دموکراسی سرمایه داری در مقابل اقتصاد صفر و یک
|کد مقاله||سال انتشار||مقاله انگلیسی||ترجمه فارسی||تعداد کلمات|
|8425||2001||20 صفحه PDF||سفارش دهید||محاسبه نشده|
Publisher : Elsevier - Science Direct (الزویر - ساینس دایرکت)
Journal : The Journal of Socio-Economics, Volume 30, Issue 2, 4 March 2001, Pages 99–118
Capitalism needs democracy as a counterweight because the capitalist system by itself shows no tendency toward equilibrium. … Financial markets are inherently unstable … George Soros, 1998 Soros’ arguments in support of this thesis are compelling.1 They are an urgent reminder that maintenance of civilization requires vigilance and concerted effort. Soros fears that “political developments triggered by the financial crisis may eventually sweep away the global capitalist system itself. It has happened before.” Marx and Engels gave a very good analysis of the capitalist system 150 years ago, says Soros—“better in some ways than the equilibrium theory of classical economics.” We believe that the financial innovation created by Louis Kelso and expounded with Mortimer Adler in The Capitalist Manifesto2 (with details in The New Capitalists) may be the best available instrument for preserving the open society that is essential to a stable and democratic capitalism.
This may appear to be not an immediate likelihood, given publicly touted record low unemployment rates and burgeoning consumerism (on credit).7 However, there exists a disturbing set of observations with regard to the coincidence of increasing wealth concentration and economic depression. [Batra, Galbraith] Should economic recession occur in the context of record household debt levels, the issue may attain more immediacy with the public. Although now unfashionable, Marx also has poignant observations on the genesis of decline in capitalist society. As consolidation and concentration proceed, the next thing to be expropriated is the capitalist who is exploiting many laborers. “One capitalist kills many.” The process is described succinctly by Weldon: The enforced competition among capitalists is revealed by success or failure in reducing costs. For those who fail there is bankruptcy or forced sale, and the transfer of assets to those who succeed. Capitalism grows as measured by output, by productivity, by the number of employed workers, by the size of the reserve army, but it contains all the same a ‘constantly diminishing number of the magnates of capital’ and a working class ‘disciplined, united, organized by the very mechanism of the process of capitalist production itself.’ In brief, within the boundaries of a capitalistic nation-state the ranks of the capitalists are thinned by virtue of market forces, and the coherence of workers is steadily increased. ‘Bourgeois economy’ becomes a system that is capitalistic only in name, for competition has virtually disappeared and the organization of a socialist state is already in place.8 This recent analysis by a political economist is remarkably similar in tone to a warning in 1958 that America was headed toward complete socialism, that is, to State capitalism. Though it is fashionable today to believe that we are advancing toward a sound capitalism, an understanding of the principles of capitalism will reveal that we are retreating from it and, instead, advancing toward a socialist state. Never before has society marched more joyously into ambush by the very forces it implacably opposes but does not recognize. We are faced with the spectacle of a nation sincerely seeking democracy and economic justice through means which it fails to recognize as destructive of both.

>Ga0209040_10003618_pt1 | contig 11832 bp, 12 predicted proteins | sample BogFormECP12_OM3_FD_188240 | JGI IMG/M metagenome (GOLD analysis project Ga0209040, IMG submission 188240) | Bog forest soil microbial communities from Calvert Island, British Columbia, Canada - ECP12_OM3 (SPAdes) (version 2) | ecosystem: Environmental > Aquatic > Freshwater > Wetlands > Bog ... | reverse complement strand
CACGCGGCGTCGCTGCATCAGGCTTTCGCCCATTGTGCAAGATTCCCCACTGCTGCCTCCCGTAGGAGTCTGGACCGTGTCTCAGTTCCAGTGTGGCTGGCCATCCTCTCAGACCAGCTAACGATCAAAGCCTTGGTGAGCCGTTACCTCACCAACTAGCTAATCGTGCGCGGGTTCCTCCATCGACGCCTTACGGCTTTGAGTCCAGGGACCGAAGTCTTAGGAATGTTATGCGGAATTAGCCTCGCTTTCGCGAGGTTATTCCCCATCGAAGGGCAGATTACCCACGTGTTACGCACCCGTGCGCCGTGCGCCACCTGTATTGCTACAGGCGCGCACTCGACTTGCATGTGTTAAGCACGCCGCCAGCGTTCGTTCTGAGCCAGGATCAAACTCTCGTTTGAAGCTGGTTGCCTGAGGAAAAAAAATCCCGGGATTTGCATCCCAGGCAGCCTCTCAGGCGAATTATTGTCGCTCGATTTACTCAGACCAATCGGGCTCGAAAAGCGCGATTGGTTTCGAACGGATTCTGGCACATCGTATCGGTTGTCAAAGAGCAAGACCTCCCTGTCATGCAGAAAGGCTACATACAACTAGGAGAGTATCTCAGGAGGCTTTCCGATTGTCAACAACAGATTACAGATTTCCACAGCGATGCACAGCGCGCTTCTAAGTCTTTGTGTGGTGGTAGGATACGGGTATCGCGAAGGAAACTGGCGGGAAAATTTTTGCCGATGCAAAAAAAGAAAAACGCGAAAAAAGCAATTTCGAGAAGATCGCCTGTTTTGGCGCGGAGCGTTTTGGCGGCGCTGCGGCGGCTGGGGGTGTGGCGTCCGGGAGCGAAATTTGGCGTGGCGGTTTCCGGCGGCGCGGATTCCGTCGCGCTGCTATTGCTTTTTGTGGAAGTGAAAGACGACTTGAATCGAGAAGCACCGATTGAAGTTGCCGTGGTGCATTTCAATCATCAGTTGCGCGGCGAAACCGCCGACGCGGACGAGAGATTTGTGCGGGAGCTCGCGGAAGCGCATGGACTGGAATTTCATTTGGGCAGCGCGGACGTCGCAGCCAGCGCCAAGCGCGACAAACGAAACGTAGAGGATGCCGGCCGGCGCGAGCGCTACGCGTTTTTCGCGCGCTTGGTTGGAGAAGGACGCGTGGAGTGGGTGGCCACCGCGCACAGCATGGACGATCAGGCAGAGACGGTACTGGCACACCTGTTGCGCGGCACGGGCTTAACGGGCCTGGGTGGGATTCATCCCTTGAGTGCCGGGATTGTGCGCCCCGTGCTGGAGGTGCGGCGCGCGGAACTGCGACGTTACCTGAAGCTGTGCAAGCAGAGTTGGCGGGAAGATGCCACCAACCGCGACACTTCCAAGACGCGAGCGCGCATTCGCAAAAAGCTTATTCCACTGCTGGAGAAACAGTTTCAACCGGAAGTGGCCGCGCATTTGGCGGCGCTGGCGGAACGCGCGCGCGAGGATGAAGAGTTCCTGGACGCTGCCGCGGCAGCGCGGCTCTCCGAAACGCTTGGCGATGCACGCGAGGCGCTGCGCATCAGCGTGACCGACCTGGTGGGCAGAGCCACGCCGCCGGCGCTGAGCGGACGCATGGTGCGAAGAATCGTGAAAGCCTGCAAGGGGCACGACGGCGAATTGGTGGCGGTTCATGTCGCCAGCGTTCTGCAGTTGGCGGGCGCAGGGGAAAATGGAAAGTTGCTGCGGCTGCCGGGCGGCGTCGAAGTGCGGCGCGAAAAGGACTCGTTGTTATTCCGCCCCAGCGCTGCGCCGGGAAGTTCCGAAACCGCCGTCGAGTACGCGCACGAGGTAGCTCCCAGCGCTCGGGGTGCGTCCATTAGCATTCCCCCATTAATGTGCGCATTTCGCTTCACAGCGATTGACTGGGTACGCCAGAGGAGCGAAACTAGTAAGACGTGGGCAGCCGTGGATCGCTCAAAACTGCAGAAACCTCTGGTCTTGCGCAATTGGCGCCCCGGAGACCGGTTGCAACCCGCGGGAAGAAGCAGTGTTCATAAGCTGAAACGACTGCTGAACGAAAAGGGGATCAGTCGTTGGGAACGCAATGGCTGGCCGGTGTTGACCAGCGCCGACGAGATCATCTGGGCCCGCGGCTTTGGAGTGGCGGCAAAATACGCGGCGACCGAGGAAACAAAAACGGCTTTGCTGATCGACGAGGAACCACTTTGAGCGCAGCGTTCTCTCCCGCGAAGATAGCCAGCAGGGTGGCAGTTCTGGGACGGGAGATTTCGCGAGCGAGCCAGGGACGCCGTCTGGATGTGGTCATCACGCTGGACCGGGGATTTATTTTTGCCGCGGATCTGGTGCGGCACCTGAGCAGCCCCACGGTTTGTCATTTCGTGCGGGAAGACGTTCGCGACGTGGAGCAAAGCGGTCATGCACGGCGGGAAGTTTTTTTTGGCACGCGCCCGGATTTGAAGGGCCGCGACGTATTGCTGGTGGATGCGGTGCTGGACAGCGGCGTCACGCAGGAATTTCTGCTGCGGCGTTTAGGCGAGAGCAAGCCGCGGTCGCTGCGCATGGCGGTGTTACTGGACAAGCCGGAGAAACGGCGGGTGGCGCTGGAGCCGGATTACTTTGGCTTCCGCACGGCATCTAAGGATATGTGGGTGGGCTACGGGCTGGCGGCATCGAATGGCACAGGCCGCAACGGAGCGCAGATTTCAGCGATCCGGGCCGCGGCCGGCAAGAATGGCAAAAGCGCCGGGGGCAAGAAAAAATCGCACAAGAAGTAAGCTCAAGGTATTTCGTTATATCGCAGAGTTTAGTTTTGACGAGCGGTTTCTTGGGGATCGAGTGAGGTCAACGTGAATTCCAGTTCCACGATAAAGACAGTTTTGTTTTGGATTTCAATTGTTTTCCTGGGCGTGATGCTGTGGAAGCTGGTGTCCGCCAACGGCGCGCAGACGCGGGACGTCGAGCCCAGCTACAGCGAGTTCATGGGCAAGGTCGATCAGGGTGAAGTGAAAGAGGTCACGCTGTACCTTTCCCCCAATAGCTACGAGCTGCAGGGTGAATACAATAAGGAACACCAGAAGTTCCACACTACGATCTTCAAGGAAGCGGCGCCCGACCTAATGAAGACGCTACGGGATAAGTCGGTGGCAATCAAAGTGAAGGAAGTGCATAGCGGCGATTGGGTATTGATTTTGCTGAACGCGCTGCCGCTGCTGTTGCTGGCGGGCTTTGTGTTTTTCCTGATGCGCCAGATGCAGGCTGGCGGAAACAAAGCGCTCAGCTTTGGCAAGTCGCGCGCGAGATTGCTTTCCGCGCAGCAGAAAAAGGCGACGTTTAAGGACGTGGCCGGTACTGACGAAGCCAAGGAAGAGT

نتیجه گیری انگلیسی
These awkward features aside, we believe that the emphasis on property is much needed in political economic discourse and that failure to pay attention to it has been responsible for much social mischief. An illustration of the potential improvement to economic analysis which is implied by acting on the Kelso/Ashford policy prescription (in contrast to following their economics) will be left to a subsequent paper. As to the issue implied by our title, we are comfortable with democratic capitalism as a generic concept which carries meaning for most people. Binary economics, on the other hand, seems needlessly esoteric. We spent our youth, respectively, in Alberta and British Columbia, the only two jurisdictions in North America we are aware of to have been governed by parties identified by the equally esoteric label of Social Credit. Although we have interviewed prominent standard bearers of the party, none of them was ever able to give a very clear explanation of what it meant as a theory of political economy—which it very definitely is.27 A danger in promoting an idea like this without first having satisfactory explanations in terms of concepts already familiar is that it will suffer a similar fate to Social Credit, winning an instant reputation among business and political-economic journalists as “the new funny money party.” That would be doubly unfortunate, by making the concept too easy to dismiss as discredited before it is even investigated, and as justifying its exclusion from academic conferences on the ground that it is a political rather than a scientific or professional activity.